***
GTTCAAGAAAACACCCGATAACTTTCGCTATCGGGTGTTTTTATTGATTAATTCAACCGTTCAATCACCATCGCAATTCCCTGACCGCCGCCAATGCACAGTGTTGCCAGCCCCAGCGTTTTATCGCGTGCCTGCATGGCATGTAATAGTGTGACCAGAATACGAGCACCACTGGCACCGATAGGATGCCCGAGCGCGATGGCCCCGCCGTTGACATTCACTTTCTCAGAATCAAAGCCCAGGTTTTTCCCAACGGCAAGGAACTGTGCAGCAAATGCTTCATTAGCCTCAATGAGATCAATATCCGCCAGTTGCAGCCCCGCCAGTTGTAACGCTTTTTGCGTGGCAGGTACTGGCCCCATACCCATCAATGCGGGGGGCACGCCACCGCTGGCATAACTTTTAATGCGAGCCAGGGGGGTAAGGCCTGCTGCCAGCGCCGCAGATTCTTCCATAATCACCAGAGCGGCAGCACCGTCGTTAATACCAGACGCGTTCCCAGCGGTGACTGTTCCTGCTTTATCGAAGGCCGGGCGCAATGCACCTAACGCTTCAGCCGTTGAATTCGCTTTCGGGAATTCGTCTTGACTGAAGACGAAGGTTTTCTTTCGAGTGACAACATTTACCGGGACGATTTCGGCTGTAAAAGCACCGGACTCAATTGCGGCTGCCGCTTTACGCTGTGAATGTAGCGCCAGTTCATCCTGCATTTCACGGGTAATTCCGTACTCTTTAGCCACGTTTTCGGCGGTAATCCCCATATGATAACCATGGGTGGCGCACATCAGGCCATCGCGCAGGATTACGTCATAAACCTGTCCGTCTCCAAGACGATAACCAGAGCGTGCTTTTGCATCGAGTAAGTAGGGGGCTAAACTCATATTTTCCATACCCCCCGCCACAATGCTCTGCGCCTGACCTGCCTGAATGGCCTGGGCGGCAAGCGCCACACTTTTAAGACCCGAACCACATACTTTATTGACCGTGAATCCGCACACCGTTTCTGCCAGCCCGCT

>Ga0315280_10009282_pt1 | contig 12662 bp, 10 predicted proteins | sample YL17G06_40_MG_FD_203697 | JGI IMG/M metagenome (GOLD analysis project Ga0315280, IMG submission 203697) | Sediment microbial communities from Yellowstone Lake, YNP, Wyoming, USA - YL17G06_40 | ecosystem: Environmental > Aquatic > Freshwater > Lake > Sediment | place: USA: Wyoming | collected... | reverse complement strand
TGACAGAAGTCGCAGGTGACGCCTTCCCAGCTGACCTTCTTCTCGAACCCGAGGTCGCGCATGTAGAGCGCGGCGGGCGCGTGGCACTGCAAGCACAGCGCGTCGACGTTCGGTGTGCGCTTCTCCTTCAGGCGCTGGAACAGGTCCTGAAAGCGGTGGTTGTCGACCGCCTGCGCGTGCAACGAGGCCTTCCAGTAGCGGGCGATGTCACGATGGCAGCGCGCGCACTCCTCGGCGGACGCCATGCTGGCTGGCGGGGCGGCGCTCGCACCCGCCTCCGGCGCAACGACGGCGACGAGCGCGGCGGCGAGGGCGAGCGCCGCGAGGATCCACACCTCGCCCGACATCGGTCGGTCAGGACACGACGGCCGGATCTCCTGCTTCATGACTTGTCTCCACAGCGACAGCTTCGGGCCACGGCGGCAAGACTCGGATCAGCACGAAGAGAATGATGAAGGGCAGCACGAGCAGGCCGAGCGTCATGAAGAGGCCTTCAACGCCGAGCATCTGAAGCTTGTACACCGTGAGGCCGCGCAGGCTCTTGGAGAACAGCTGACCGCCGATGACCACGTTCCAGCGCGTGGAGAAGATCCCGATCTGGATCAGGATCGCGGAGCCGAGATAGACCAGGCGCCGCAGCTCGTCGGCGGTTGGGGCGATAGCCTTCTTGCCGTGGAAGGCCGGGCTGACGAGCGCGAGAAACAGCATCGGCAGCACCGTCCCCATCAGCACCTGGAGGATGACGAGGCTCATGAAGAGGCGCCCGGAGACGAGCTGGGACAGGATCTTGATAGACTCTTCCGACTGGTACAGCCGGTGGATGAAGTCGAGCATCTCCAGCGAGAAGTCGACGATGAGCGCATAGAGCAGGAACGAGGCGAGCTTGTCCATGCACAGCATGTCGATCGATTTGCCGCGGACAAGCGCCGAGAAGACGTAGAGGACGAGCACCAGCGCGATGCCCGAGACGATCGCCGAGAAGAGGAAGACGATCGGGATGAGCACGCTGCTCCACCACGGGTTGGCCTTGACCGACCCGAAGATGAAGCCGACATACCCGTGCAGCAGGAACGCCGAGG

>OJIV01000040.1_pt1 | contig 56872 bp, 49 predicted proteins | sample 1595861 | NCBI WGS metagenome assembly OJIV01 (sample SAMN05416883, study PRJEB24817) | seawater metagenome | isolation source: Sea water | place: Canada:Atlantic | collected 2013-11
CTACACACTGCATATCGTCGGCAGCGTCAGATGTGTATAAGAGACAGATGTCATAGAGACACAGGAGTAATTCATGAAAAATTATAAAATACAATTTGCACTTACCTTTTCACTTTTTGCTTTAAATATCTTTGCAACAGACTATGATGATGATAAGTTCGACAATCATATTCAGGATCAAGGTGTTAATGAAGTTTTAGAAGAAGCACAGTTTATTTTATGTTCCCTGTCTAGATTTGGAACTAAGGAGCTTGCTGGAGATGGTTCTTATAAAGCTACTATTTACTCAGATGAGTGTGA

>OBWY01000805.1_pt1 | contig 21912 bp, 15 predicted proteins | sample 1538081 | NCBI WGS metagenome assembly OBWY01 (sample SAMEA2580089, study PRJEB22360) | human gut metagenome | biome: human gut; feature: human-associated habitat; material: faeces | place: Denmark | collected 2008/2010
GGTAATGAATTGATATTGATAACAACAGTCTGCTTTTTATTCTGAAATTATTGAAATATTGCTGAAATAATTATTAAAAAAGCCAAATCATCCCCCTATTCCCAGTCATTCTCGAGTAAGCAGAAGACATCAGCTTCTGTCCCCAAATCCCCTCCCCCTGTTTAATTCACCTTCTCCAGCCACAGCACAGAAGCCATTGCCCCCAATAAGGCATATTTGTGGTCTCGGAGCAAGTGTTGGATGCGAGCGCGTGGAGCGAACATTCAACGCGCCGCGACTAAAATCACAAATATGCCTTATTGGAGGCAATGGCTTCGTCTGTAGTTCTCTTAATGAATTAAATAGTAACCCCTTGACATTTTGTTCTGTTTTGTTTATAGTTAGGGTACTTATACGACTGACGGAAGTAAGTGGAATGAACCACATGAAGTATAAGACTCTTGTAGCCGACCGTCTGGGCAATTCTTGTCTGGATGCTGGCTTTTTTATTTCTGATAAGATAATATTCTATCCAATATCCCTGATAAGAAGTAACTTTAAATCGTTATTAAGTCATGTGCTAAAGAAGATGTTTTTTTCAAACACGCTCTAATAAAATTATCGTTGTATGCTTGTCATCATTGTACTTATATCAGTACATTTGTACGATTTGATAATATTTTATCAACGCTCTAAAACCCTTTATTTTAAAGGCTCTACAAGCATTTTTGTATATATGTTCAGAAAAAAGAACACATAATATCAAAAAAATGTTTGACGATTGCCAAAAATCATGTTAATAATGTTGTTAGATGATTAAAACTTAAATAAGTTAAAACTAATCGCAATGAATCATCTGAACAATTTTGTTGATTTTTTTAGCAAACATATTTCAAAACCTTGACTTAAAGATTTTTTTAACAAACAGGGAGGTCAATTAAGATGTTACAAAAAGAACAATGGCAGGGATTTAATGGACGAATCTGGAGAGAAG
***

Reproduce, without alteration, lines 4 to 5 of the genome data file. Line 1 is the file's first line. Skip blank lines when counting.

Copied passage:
>OJIV01000040.1_pt1 | contig 56872 bp, 49 predicted proteins | sample 1595861 | NCBI WGS metagenome assembly OJIV01 (sample SAMN05416883, study PRJEB24817) | seawater metagenome | isolation source: Sea water | place: Canada:Atlantic | collected 2013-11
CTACACACTGCATATCGTCGGCAGCGTCAGATGTGTATAAGAGACAGATGTCATAGAGACACAGGAGTAATTCATGAAAAATTATAAAATACAATTTGCACTTACCTTTTCACTTTTTGCTTTAAATATCTTTGCAACAGACTATGATGATGATAAGTTCGACAATCATATTCAGGATCAAGGTGTTAATGAAGTTTTAGAAGAAGCACAGTTTATTTTATGTTCCCTGTCTAGATTTGGAACTAAGGAGCTTGCTGGAGATGGTTCTTATAAAGCTACTATTTACTCAGATGAGTGTGA